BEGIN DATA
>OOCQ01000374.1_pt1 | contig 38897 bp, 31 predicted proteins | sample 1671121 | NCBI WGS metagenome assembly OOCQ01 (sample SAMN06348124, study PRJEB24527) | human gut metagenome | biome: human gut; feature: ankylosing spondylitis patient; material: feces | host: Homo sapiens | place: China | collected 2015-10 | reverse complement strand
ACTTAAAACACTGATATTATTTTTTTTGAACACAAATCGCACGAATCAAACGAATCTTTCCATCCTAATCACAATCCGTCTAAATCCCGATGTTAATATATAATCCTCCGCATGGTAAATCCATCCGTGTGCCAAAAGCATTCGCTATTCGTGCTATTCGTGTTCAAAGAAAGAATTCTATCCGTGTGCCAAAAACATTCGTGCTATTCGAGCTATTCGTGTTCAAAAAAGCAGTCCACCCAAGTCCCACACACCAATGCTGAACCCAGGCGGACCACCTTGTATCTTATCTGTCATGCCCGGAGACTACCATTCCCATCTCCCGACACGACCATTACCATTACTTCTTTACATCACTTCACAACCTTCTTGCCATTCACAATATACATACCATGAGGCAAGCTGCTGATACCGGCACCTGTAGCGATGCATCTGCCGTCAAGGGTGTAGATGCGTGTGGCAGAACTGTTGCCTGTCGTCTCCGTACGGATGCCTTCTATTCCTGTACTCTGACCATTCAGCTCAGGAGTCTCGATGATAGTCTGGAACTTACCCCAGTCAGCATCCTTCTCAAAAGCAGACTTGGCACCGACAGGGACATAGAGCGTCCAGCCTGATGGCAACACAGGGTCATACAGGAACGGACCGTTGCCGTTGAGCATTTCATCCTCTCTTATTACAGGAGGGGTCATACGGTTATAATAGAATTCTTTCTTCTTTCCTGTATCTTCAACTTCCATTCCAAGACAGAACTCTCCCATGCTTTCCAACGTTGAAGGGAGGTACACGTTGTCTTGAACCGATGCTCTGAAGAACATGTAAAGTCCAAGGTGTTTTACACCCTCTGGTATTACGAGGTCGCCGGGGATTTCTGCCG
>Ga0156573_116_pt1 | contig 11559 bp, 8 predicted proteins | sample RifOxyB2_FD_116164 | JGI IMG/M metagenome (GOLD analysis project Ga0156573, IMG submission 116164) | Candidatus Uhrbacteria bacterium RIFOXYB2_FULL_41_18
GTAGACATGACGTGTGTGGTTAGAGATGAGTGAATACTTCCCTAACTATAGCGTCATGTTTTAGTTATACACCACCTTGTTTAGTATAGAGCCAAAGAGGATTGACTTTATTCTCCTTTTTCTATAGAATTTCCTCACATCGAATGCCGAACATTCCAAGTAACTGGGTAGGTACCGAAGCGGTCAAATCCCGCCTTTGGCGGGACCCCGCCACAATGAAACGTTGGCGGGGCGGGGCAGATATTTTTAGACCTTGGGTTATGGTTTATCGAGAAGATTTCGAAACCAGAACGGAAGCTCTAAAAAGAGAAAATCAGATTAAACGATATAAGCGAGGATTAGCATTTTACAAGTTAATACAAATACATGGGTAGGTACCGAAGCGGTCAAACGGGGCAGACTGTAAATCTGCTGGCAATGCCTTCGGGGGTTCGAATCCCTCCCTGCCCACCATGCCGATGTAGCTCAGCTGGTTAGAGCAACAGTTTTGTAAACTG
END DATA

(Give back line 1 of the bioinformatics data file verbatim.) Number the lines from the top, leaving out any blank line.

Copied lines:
>OOCQ01000374.1_pt1 | contig 38897 bp, 31 predicted proteins | sample 1671121 | NCBI WGS metagenome assembly OOCQ01 (sample SAMN06348124, study PRJEB24527) | human gut metagenome | biome: human gut; feature: ankylosing spondylitis patient; material: feces | host: Homo sapiens | place: China | collected 2015-10 | reverse complement strand